The impact of emotional abuse
A previous post here discussed how, under Illinois law, a person need not be a victim of actual physical abuse in order to obtain a restraining order. Under the right circumstances, a person can still get a restraining order against a partner or former partner who engages in behavior that would best be described as “emotional abuse.”
Although some might be skeptical of giving a restraining order to someone who has not been physically touched or, perhaps, not even threatened with bodily harm, the impact of emotional abuse on a domestic violence victim cannot be underestimated. Although how one responds to emotional abuse will obviously vary from person to person, in some cases, people walk away from emotional abuse permanently scarred.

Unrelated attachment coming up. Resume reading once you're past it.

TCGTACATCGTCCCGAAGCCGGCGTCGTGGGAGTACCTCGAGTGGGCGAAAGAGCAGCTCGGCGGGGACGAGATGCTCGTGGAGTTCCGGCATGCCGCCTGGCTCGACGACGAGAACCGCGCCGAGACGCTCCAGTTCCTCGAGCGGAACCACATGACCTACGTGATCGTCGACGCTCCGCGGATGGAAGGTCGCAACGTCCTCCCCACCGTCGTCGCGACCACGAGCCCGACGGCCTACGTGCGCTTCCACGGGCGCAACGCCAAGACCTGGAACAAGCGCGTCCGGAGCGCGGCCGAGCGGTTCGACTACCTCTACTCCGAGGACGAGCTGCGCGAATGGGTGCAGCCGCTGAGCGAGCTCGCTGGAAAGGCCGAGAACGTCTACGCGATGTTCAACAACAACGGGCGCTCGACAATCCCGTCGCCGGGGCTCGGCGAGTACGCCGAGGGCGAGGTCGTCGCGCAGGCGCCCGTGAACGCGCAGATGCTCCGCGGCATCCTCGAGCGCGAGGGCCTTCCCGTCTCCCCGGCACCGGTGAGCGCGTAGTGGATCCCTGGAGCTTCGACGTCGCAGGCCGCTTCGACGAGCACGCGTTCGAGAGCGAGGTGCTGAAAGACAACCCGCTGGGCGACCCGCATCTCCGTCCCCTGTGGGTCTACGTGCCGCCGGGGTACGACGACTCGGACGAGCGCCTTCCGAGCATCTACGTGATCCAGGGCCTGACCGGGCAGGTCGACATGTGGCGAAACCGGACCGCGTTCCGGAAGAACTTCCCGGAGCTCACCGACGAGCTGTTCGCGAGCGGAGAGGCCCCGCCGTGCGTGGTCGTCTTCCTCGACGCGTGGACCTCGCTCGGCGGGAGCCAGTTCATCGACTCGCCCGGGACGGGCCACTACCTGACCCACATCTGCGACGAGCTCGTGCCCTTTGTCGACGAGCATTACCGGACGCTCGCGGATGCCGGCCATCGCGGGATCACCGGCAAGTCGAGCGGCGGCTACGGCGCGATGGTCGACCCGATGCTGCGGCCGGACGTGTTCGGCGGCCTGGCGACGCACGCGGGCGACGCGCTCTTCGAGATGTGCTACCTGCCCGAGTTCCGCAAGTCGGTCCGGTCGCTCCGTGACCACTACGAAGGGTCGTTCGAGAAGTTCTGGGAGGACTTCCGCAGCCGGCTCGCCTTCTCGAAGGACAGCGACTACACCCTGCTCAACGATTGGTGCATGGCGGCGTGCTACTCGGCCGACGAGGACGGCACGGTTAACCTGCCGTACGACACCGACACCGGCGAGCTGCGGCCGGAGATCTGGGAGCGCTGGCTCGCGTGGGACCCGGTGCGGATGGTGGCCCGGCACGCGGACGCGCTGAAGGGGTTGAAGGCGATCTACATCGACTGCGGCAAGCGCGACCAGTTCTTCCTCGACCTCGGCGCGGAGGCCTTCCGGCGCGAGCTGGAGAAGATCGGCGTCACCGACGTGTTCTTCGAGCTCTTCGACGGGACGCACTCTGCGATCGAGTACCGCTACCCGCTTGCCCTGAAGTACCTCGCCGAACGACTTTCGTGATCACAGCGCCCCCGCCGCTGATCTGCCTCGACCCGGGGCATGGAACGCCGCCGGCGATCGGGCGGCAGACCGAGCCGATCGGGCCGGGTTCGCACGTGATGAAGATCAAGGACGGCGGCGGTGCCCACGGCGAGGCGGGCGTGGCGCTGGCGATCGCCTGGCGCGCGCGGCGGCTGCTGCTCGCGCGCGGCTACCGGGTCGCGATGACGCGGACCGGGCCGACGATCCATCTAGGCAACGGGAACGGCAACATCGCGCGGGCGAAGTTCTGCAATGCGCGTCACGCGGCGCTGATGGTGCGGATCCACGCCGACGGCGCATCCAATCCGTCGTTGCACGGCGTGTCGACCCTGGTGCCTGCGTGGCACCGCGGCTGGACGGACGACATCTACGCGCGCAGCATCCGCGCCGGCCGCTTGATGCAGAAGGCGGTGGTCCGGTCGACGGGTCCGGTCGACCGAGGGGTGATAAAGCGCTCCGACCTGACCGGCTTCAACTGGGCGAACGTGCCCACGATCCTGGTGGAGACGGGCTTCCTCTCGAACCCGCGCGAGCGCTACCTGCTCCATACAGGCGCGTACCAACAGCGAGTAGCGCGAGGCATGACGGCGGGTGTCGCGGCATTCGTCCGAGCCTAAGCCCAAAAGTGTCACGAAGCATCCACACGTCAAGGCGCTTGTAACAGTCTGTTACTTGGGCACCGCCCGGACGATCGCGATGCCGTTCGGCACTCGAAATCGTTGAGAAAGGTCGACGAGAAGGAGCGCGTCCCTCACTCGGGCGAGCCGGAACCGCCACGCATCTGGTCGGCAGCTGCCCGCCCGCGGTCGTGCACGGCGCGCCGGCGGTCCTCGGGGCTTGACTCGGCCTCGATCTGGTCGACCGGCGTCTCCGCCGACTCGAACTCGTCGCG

At a minimum, emotional abuse is going to leave a person with lowered self-esteem, in part because, as the name implies, emotional abuse involves the perpetrator using words and passive-aggressive behavior to belittle the victim and make him or her feel unworthy of love. In serious cases, a person’s behavior and personality may alter, and they may also suffer clinical depression or thoughts of suicide.
The fact that emotional abuse has a real impact on the daily lives of its victims is one reason Illinois law recognizes that, in some situations, emotional abuse can and should be prevented via a restraining order. A restraining order can also help a victim address child custody in order to protect their children from similar abuse. To get a restraining order, if often helps for victims of domestic violence to get the help of an experienced family law attorney with knowledge of Illinois domestic violence and restraining order laws.